Wednesday, October 7, 2009

Where Have All The Pilgrims Gone?

Walking out of Pamplona and Puente la Reina, I saw a Camino that was thronged with pilgrims, well over a hundred each morning. But today, heading off for a longish 18-mile jaunt from Los Arcos to Logrono under threatening skies, there seemed barely a handful. Given, it was a little later in the morning. But pilgrim density tends to regress toward a mean from a broad distribution of departure times – early starters reward themselves with breaks for coffee and snacks; late starters are more likely to stay head down, slogging forward to get to there at a reasonable hour. So everybody pretty much ends up crowding the same bars for a lunchtime bocadillo (sandwich).
What could cause such a falloff in the pilgrim hordes? Well, the shoes seen just outside Sansol this morning, only three or four miles into the day’s hike, may provide one explanation. Carefully placed next to the path, they testify that some suffering pilgrim concluded they just weren’t doing the job, even with the toeboxes razored away. Blisters are indeed the pilgrim’s curse. Muscle aches and general fatigue can be ignored with gritted teeth. But a burning, growing blister. There are lots of sovereign remedies, ranging from silicon dust to duct tape. But until the blisters are brought under control, walking can be agony. Of course, there are lots of other problems that can knock a pilgrim off the path, at least for a few days. Bad backs. Fickle stomachs. And so forth.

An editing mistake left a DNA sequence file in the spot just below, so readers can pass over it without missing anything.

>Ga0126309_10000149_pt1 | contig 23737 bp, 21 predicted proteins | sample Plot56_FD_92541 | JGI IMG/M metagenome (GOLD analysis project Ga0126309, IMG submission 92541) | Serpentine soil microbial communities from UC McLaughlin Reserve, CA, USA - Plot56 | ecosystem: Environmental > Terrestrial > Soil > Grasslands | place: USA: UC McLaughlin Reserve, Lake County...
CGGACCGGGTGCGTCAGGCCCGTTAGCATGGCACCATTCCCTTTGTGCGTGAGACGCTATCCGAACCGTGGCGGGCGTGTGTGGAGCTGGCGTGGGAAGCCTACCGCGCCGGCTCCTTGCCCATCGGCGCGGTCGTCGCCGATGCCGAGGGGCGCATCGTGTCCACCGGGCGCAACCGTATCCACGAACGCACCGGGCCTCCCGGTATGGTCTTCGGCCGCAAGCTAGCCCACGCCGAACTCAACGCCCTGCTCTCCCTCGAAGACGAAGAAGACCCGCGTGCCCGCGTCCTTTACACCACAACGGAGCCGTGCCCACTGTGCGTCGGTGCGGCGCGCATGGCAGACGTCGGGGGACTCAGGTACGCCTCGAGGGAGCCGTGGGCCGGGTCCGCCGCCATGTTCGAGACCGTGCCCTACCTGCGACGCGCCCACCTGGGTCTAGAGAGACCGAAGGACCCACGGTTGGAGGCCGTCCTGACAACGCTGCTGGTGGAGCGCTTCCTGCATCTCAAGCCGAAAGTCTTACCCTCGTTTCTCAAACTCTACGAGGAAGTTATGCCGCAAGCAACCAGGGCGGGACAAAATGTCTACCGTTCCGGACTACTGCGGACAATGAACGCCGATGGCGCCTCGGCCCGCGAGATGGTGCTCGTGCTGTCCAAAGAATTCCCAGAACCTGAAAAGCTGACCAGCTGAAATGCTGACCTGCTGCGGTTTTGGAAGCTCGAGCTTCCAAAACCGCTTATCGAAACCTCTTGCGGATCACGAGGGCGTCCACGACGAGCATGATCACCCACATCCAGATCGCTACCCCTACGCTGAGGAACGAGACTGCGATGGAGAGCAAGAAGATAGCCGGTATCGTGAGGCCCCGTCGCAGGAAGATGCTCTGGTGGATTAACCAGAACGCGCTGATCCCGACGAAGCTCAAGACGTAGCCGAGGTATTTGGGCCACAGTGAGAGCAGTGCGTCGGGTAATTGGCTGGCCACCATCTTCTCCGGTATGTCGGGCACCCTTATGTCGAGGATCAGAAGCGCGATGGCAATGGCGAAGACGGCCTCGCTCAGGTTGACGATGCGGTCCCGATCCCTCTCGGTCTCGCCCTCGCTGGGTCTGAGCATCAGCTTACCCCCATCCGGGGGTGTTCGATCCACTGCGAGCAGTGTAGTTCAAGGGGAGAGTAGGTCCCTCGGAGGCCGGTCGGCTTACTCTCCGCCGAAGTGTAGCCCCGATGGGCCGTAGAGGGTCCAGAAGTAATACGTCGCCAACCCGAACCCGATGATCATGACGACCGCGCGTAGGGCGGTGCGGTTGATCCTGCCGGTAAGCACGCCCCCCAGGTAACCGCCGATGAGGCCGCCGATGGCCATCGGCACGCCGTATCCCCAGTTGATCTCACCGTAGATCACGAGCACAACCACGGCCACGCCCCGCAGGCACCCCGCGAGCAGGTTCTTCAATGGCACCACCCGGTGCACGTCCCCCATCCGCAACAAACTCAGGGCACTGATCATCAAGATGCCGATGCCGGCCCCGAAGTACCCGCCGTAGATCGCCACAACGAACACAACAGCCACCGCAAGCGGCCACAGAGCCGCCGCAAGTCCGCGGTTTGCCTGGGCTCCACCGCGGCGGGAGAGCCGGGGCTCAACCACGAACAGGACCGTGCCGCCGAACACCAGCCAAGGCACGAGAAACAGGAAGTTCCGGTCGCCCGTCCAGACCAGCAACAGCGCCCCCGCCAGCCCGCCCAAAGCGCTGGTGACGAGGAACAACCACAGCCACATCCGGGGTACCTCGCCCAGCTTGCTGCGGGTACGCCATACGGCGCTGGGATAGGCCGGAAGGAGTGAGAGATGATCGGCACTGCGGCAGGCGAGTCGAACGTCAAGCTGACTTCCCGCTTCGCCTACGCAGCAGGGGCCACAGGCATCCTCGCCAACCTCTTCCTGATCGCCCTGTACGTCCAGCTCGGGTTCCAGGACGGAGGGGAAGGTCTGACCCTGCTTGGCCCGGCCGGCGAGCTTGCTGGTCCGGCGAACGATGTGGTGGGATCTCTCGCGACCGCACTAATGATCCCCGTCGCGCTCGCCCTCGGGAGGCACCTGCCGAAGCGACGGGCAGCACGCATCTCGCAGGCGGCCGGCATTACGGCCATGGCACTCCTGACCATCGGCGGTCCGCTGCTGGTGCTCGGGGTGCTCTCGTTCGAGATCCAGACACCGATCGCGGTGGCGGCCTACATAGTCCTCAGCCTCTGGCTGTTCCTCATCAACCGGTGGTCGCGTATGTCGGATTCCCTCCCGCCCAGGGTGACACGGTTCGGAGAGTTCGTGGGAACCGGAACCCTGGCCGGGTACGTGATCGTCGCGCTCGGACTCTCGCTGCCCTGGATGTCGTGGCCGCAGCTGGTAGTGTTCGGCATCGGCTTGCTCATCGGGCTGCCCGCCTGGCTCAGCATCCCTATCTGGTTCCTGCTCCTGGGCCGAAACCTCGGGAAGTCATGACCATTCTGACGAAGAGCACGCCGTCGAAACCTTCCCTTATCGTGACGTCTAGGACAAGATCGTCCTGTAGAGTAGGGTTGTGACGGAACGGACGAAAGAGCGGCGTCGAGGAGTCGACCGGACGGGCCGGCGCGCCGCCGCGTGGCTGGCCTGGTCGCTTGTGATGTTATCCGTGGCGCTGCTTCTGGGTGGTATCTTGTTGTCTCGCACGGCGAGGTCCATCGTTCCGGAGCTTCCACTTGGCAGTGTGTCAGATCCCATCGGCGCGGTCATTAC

What becomes of pilgrims so afflicted? Here the fact that both the Camino and modern roads follow the same ancient routes comes in handy. There’s almost always a comfortable bus going to the same destination as the Camino on a given day. Here, as on so many points, feelings run strong. One camp maintains this is a vacation, not a death march. If a day off and a bus ride seem an attractive option, why not? Others insist that sort of attitude has no place on the Camino. Pilgrims are supposed to suffer, to walk every meter, and so forth. It’s a moral matter, or at the very least a matter of self-respect.
I tend toward the latter view, although not with frothing passion. But I begin to believe I may be in a minority. None of those buses going by seem to have a lot of empty seats.